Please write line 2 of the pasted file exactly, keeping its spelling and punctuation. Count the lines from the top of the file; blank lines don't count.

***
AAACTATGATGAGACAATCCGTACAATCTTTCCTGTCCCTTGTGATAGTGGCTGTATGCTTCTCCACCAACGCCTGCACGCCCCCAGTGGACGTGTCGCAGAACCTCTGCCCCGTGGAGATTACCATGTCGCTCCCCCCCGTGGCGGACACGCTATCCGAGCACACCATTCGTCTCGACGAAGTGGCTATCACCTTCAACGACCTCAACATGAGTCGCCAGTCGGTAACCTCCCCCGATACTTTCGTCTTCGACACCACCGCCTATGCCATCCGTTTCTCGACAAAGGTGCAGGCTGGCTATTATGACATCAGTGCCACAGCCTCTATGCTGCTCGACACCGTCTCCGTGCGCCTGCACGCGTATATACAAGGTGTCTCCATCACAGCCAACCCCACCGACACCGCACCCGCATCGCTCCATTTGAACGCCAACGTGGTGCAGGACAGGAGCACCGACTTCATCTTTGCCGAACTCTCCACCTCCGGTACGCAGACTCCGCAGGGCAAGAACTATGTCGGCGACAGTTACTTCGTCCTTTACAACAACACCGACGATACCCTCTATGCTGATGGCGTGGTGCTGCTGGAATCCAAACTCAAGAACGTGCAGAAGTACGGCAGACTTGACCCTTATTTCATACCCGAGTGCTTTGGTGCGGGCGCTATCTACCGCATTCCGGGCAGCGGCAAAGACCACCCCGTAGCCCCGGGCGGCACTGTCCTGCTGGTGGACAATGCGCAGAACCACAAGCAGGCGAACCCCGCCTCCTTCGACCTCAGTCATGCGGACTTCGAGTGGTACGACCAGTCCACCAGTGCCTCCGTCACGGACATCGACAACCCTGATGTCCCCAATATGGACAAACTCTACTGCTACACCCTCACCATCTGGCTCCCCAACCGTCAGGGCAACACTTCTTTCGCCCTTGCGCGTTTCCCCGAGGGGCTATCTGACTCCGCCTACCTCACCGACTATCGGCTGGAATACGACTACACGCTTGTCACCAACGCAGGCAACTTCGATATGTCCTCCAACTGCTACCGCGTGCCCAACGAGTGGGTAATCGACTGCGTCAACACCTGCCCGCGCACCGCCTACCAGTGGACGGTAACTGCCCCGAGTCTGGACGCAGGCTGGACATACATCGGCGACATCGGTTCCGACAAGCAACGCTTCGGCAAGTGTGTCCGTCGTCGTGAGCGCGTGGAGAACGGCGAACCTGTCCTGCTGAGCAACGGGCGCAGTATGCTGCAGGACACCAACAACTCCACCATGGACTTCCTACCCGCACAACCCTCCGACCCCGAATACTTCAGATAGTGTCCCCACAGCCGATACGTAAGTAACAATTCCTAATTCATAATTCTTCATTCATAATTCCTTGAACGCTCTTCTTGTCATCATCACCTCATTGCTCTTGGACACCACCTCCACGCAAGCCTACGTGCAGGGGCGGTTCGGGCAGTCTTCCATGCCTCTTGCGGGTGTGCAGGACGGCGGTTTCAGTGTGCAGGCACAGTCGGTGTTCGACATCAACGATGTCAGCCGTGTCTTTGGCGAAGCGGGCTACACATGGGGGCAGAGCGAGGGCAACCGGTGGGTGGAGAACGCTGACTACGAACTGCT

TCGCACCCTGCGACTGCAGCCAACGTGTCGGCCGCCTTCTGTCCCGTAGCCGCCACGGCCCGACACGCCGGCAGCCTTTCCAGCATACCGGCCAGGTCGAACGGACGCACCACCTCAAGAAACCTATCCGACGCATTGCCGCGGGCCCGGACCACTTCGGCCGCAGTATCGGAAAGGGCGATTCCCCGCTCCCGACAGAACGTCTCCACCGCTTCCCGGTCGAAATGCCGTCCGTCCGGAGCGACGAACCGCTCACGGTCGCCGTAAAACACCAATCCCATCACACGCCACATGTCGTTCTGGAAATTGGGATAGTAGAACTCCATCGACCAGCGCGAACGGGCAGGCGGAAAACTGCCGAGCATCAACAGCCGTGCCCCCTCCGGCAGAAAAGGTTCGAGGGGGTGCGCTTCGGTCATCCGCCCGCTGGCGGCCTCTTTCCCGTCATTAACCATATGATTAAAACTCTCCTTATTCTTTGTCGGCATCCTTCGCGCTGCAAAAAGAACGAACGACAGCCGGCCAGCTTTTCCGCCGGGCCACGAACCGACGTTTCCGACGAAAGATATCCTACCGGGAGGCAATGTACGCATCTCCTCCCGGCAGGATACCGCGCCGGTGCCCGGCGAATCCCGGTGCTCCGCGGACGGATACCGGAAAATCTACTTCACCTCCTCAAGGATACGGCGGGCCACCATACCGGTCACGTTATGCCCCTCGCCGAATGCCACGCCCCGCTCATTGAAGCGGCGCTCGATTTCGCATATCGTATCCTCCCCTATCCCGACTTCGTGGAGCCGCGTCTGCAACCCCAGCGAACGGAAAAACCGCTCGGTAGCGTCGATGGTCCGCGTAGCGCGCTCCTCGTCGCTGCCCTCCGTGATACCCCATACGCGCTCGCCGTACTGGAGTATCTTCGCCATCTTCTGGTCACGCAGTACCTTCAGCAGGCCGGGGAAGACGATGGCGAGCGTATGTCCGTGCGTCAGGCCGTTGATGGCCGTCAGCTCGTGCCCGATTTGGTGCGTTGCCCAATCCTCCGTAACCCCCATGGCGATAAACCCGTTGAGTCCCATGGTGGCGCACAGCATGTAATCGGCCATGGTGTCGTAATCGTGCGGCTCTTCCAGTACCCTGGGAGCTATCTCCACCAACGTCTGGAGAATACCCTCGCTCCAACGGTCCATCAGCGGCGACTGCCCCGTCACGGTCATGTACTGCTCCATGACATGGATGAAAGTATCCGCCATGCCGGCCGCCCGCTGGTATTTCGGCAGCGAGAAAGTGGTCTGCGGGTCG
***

TCGCACCCTGCGACTGCAGCCAACGTGTCGGCCGCCTTCTGTCCCGTAGCCGCCACGGCCCGACACGCCGGCAGCCTTTCCAGCATACCGGCCAGGTCGAACGGACGCACCACCTCAAGAAACCTATCCGACGCATTGCCGCGGGCCCGGACCACTTCGGCCGCAGTATCGGAAAGGGCGATTCCCCGCTCCCGACAGAACGTCTCCACCGCTTCCCGGTCGAAATGCCGTCCGTCCGGAGCGACGAACCGCTCACGGTCGCCGTAAAACACCAATCCCATCACACGCCACATGTCGTTCTGGAAATTGGGATAGTAGAACTCCATCGACCAGCGCGAACGGGCAGGCGGAAAACTGCCGAGCATCAACAGCCGTGCCCCCTCCGGCAGAAAAGGTTCGAGGGGGTGCGCTTCGGTCATCCGCCCGCTGGCGGCCTCTTTCCCGTCATTAACCATATGATTAAAACTCTCCTTATTCTTTGTCGGCATCCTTCGCGCTGCAAAAAGAACGAACGACAGCCGGCCAGCTTTTCCGCCGGGCCACGAACCGACGTTTCCGACGAAAGATATCCTACCGGGAGGCAATGTACGCATCTCCTCCCGGCAGGATACCGCGCCGGTGCCCGGCGAATCCCGGTGCTCCGCGGACGGATACCGGAAAATCTACTTCACCTCCTCAAGGATACGGCGGGCCACCATACCGGTCACGTTATGCCCCTCGCCGAATGCCACGCCCCGCTCATTGAAGCGGCGCTCGATTTCGCATATCGTATCCTCCCCTATCCCGACTTCGTGGAGCCGCGTCTGCAACCCCAGCGAACGGAAAAACCGCTCGGTAGCGTCGATGGTCCGCGTAGCGCGCTCCTCGTCGCTGCCCTCCGTGATACCCCATACGCGCTCGCCGTACTGGAGTATCTTCGCCATCTTCTGGTCACGCAGTACCTTCAGCAGGCCGGGGAAGACGATGGCGAGCGTATGTCCGTGCGTCAGGCCGTTGATGGCCGTCAGCTCGTGCCCGATTTGGTGCGTTGCCCAATCCTCCGTAACCCCCATGGCGATAAACCCGTTGAGTCCCATGGTGGCGCACAGCATGTAATCGGCCATGGTGTCGTAATCGTGCGGCTCTTCCAGTACCCTGGGAGCTATCTCCACCAACGTCTGGAGAATACCCTCGCTCCAACGGTCCATCAGCGGCGACTGCCCCGTCACGGTCATGTACTGCTCCATGACATGGATGAAAGTATCCGCCATGCCGGCCGCCCGCTGGTATTTCGGCAGCGAGAAAGTGGTCTGCGGGTCG